As extreme weather continues to affect people in the Caribbean, Florida and across the world, we take a look back to six years ago when Hurricane Irene slammed into Fairfield’s shoreline.

Hurricane Irene was a Category 3 hurricane that weakened to a tropical storm by the time it hit Connecticut. Nevertheless, it wreaked havoc along the coast, particularly in East Haven, Milford and Fairfield. Thirty-five communities were declared disaster areas, eight people died and 132 homes were destroyed.

It was late August of 2011 when Irene made her way to our area, and the Town of Fairfield took many precautions. Buoys at Fairfield’s public beaches were pulled from the water and residents were asked to remove their boats from South Benson Marina. In addition, Fairfield University delayed its student move-in day and freshman orientation schedule because of the storm.

Along Fairfield Beach Road, in the Ash Creek area and on Harbor Road in Southport, flood waters from Long Island Sound rose and covered ground up to a quarter of a mile from the shoreline. Several homes were severely damaged by the storm and falling trees.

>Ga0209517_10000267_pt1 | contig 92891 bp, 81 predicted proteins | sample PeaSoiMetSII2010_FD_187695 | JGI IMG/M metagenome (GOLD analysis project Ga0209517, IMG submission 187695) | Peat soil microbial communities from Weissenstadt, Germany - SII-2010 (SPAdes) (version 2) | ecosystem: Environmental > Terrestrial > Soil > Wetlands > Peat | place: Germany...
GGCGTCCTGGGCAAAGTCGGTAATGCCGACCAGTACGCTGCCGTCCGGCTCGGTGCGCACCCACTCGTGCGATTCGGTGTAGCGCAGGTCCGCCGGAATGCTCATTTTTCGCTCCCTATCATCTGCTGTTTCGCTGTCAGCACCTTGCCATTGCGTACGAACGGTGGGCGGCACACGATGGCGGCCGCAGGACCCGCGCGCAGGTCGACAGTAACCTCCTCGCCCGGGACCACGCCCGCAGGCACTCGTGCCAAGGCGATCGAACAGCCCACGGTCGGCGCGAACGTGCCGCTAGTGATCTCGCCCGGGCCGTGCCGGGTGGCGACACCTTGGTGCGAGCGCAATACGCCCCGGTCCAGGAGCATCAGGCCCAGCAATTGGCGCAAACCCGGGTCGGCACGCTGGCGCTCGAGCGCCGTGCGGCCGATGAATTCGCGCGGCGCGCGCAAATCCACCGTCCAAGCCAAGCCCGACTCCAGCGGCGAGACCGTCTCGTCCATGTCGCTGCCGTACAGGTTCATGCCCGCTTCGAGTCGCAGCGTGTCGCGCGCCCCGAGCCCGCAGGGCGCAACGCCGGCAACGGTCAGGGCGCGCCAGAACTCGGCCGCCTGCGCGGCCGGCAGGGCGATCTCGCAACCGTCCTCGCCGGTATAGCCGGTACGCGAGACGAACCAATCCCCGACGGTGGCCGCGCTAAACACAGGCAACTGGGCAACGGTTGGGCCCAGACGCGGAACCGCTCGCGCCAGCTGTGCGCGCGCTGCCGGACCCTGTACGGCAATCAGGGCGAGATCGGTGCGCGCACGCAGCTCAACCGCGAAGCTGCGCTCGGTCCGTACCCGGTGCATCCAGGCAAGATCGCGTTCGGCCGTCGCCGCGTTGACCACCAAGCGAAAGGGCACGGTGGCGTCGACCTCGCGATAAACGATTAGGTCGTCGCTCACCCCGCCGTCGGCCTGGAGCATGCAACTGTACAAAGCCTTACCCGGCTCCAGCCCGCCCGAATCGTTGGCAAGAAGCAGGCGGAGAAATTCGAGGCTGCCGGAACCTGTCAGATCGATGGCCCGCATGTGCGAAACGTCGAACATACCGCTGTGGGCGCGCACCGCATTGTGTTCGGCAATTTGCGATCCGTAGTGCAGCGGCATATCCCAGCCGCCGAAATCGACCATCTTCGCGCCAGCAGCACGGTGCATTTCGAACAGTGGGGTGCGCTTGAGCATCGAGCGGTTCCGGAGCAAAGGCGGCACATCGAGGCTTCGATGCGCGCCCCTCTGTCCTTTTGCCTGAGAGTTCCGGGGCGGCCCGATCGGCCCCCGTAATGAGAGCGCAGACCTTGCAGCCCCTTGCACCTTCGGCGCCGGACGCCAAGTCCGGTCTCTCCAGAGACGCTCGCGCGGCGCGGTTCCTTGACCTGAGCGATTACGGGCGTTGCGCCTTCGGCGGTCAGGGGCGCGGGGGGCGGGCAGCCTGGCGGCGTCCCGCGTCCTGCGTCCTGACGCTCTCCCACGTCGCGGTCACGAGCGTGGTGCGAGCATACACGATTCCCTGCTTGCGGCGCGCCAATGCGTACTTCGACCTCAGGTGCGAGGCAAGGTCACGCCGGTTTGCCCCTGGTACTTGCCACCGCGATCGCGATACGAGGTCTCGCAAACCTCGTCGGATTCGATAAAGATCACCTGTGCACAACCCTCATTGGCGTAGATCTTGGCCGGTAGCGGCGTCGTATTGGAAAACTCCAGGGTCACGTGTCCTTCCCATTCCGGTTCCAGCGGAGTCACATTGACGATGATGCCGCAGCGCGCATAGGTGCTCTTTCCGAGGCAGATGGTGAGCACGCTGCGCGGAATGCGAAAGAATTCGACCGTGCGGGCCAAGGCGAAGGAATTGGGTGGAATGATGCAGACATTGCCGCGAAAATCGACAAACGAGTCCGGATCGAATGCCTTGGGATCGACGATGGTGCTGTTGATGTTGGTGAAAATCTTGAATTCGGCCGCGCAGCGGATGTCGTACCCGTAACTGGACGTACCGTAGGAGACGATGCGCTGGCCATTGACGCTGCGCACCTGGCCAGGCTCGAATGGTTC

The following year, in October of 2012, Superstorm Sandy hit Fairfield, causing greater damage than any hurricane in the U.S. other than Katrina at that time. Its destruction totaled $1 billion in Connecticut. Towns along the western Connecticut shoreline were hardest hit, including Fairfield, where nearly 1,000 homes (the highest number in the state) were flood-damaged, and 5,000 citizens were evacuated. Six homes washed out to sea and more than two dozen were later condemned. Sand buried main roads and spread nearly a half a mile in from the shore.

The Fairfield Museum is a dynamic nonprofit museum, library, cultural arts and educational organization founded in 1903 that provides families in Fairfield County and beyond with a wide array of exhibits and educational programs that teach regional history, celebrate a shared heritage, and prepare students and adults to be more active participants in their community to plan for a better future. Located at 370 Beach Road, the Museum is open seven days a week, 10 a.m. to 4 p.m. Members of the museum and children under 5 are free. For more information, call 203-259-1598 or visit

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The year Hurricane Irene slammed into Fairfield’s shoreline.